January 21, 2008
Yonkers, N.Y. —With peanut butter recalls widening, Consumers Union, publisher of Consumer Reports, today called on President Obama to appoint a new FDA Commissioner as soon as possible to address peanut butter contamination and a growing list of other food safety problems. Some 125 peanut products have been recalled and more recalls are expected, according to FDA. This outbreak has been linked to 486 illnesses and six deaths so far. FDA advised consumers not to consume peanut products like ice cream and crackers while its investigation continues , unless the manufacturer indicates they are safe.
“FDA must inspect food production facilities more frequently than once every ten years on average, especially when a problem is identified in an industry,” stated Jean Halloran, Director of Food Policy Initiatives at Consumers Union. FDA stated that it relies on state regulators to inspect facilities in Georgia.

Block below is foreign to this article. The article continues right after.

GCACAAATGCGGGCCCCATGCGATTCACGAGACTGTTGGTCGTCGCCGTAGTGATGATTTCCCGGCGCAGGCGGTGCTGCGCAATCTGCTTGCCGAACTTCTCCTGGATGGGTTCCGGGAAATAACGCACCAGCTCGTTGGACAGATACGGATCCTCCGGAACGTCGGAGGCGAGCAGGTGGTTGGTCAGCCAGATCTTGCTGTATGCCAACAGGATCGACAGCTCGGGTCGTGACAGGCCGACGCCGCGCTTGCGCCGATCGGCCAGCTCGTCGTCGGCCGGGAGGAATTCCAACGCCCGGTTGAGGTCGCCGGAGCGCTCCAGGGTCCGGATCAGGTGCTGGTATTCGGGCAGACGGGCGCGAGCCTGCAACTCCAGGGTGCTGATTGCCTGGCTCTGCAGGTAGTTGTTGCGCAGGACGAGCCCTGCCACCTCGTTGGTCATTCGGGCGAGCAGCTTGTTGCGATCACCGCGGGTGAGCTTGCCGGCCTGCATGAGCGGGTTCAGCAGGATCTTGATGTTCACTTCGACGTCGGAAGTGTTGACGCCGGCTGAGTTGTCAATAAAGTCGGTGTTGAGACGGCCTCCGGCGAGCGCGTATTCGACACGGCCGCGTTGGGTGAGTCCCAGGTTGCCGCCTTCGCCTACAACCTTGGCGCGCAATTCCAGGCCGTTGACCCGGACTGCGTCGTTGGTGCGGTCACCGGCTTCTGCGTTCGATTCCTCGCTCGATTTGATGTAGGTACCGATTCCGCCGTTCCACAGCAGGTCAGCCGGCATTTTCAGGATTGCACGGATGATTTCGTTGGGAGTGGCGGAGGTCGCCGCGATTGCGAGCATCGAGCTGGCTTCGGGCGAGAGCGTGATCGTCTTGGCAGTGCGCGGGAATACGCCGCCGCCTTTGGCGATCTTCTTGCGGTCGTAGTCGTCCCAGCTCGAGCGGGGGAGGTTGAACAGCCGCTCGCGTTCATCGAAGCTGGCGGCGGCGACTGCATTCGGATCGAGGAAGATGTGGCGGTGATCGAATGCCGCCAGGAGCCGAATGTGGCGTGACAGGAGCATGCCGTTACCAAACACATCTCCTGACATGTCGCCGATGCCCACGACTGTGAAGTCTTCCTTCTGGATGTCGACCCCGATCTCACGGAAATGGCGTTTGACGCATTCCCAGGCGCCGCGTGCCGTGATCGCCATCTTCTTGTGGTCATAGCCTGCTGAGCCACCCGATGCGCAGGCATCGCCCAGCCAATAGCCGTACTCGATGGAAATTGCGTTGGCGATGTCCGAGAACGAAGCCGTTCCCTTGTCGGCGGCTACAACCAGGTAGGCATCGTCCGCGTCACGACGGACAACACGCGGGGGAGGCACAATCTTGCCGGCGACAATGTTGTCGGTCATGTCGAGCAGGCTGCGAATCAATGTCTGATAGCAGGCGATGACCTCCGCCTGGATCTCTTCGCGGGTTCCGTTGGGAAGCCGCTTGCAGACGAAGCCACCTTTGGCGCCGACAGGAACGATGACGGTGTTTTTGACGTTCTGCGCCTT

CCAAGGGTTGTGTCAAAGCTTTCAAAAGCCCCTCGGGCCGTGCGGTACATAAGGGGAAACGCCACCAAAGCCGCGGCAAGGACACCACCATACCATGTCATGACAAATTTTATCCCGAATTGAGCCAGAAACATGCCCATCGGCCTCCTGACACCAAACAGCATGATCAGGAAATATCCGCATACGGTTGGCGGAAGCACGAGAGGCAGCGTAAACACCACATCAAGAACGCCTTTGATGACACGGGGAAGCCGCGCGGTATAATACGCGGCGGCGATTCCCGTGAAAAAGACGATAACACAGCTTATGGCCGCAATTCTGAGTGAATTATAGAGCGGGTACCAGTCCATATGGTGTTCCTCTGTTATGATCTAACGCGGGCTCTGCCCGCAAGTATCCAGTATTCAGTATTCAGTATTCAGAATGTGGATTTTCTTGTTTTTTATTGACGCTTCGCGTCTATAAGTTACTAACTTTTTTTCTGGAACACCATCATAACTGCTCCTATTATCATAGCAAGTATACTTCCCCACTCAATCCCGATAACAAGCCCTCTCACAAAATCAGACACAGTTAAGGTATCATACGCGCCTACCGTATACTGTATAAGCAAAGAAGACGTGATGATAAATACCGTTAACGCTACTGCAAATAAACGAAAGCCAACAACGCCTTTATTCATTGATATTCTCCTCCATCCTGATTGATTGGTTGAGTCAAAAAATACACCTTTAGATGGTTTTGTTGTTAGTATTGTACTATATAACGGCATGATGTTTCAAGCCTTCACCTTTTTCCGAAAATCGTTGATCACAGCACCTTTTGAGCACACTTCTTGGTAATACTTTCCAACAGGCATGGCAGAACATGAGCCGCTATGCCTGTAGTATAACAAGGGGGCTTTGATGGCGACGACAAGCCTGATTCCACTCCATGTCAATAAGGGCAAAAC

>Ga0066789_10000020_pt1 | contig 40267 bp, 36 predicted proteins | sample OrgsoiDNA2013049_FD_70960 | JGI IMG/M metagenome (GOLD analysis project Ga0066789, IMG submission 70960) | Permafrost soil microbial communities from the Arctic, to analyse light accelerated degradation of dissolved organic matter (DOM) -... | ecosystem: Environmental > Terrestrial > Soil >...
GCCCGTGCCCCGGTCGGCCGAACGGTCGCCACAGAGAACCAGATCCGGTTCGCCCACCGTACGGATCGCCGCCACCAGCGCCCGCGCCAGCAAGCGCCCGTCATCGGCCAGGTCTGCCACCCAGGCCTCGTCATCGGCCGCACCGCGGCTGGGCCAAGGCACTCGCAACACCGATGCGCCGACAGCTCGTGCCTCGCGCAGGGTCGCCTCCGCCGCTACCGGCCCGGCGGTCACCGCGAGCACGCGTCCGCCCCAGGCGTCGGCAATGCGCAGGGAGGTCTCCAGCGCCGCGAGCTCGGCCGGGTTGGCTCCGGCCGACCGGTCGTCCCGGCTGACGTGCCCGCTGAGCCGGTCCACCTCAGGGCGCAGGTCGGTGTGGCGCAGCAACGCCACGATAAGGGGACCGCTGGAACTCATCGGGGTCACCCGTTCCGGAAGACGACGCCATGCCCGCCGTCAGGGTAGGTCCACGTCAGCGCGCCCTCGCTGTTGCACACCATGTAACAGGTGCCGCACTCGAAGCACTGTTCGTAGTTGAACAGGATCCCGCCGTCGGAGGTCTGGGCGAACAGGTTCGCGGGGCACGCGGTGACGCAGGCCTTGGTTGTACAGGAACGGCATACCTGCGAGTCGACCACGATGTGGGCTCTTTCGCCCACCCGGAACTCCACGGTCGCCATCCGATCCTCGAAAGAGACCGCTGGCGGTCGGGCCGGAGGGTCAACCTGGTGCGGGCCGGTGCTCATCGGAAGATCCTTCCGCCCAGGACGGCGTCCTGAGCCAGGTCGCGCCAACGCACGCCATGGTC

Another peanut butter plant, operated by ConAgra, was the source of a salmonella outbreak two years ago, leading to a massive recall of Peter Pan and other brands. “When a plane crashes, we have a massive investigation as to how it happened, so that the problem can be corrected. Why didn’t FDA intensify its supervision of peanut butter manufacturers after the problem in the ConAgra plant two years ago?” Halloran asks.
“With only an Acting Commissioner in charge, the FDA is now adrift. Given the seriousness of the problem—people’s lives are at stake—President Obama must appoint a new FDA Commissioner as soon as possible who can begin to assert strong leadership on food safety. We need quick action not just on peanut butter, but melamine in infant formula, BPA in baby bottles and canned food linings, and other critical food safety issues,” Halloran states.
David Butler, Consumers Union, firstname.lastname@example.org
Consumers Union, publisher of Consumer Reports, is an independent, nonprofit testing and information organization serving the consumer. We are a comprehensive source of unbiased advice about products and services, personal finance, health, nutrition, and other consumer concerns. Since 1936, our mission has been to test products, inform the public, and protect consumers